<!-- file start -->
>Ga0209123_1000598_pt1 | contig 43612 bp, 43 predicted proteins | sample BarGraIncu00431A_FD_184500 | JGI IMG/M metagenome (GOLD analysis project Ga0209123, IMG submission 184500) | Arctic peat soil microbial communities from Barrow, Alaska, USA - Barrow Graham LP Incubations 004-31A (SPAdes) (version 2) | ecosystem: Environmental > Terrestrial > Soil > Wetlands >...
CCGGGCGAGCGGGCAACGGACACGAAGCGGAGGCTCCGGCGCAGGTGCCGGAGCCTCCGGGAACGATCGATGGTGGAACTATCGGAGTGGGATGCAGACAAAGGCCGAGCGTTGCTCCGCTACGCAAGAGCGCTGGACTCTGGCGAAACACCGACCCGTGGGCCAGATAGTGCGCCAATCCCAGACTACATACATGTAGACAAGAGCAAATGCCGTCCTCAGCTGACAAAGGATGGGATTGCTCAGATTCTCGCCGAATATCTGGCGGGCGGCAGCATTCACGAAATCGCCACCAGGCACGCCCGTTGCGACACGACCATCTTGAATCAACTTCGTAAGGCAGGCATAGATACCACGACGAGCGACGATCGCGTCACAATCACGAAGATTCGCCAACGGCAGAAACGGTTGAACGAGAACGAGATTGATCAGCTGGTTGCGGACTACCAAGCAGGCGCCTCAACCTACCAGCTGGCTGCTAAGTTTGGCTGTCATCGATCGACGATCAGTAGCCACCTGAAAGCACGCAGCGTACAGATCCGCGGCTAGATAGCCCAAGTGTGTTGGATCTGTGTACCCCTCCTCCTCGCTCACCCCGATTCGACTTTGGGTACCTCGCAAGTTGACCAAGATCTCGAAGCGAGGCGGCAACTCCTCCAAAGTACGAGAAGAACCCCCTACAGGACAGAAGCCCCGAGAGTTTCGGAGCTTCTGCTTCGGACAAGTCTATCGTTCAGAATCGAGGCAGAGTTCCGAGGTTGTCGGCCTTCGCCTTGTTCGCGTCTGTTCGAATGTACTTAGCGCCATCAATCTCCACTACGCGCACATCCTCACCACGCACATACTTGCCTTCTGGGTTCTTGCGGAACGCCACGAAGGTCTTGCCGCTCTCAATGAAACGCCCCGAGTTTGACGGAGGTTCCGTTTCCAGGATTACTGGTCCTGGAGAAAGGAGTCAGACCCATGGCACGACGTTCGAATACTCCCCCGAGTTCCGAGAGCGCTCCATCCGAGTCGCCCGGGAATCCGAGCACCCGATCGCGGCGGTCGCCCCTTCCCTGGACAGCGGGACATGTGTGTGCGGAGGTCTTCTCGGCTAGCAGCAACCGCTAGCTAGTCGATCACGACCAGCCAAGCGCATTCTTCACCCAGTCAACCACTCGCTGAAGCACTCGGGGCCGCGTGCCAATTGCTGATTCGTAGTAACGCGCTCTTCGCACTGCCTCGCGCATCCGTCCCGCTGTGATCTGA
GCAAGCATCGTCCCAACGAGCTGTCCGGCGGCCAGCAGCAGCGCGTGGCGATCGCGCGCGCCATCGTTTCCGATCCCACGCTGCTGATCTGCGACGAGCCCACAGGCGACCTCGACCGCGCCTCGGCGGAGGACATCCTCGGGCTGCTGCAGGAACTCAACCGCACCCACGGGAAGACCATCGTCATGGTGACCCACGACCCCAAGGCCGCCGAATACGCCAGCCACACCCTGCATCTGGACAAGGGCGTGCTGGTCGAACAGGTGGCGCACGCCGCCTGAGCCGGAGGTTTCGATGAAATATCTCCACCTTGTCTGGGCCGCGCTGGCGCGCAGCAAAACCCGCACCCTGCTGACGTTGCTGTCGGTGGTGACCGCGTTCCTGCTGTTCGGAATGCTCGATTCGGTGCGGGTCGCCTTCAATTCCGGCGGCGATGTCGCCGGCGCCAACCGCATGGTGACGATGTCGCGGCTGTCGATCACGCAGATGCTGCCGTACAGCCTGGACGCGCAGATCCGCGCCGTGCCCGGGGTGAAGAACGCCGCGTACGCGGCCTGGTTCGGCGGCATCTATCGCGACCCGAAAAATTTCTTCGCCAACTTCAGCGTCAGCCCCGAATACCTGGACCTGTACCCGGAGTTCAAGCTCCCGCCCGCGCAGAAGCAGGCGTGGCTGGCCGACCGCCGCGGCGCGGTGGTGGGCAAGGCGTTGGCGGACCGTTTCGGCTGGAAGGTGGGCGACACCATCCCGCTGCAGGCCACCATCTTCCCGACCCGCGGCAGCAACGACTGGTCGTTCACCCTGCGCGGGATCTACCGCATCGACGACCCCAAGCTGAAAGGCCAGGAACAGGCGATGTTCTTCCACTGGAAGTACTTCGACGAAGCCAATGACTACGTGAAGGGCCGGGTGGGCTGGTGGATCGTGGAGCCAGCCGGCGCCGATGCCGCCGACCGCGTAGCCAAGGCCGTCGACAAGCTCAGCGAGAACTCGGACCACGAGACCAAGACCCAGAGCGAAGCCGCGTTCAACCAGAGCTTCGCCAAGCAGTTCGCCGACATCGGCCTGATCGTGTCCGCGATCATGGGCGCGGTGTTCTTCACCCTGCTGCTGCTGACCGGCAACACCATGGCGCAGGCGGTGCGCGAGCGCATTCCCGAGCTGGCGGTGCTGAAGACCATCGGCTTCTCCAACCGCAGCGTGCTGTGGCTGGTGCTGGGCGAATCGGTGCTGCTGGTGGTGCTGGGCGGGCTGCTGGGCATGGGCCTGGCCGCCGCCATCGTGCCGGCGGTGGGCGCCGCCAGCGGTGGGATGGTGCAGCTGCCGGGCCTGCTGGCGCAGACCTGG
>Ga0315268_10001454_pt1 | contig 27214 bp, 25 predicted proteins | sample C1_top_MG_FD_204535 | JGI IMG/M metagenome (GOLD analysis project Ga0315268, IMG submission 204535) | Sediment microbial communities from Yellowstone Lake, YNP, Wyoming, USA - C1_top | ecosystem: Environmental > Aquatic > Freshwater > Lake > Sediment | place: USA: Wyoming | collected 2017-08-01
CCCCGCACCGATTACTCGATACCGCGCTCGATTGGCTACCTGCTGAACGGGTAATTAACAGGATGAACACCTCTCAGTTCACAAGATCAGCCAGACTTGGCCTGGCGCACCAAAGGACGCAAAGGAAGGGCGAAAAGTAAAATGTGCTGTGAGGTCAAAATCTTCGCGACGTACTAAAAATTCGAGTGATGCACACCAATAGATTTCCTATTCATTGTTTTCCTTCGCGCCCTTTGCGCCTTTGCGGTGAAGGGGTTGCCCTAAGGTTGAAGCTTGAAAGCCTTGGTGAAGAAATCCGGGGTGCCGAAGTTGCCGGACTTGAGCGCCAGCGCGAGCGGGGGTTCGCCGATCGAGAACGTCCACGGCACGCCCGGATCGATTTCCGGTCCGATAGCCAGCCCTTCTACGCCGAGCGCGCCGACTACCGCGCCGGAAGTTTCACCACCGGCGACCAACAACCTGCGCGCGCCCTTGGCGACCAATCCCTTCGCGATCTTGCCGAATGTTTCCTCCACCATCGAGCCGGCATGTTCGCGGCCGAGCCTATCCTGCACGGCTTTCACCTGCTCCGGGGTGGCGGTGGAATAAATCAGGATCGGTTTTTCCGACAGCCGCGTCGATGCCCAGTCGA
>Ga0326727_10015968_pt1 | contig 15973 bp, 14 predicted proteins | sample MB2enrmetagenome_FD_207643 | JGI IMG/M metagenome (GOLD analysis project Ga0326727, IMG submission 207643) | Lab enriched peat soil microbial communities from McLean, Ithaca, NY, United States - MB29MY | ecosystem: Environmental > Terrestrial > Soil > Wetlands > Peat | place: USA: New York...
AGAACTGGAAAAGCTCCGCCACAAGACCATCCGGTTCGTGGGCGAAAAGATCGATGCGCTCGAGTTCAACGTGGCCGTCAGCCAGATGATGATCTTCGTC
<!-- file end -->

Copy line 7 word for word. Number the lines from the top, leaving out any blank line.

AGAACTGGAAAAGCTCCGCCACAAGACCATCCGGTTCGTGGGCGAAAAGATCGATGCGCTCGAGTTCAACGTGGCCGTCAGCCAGATGATGATCTTCGTC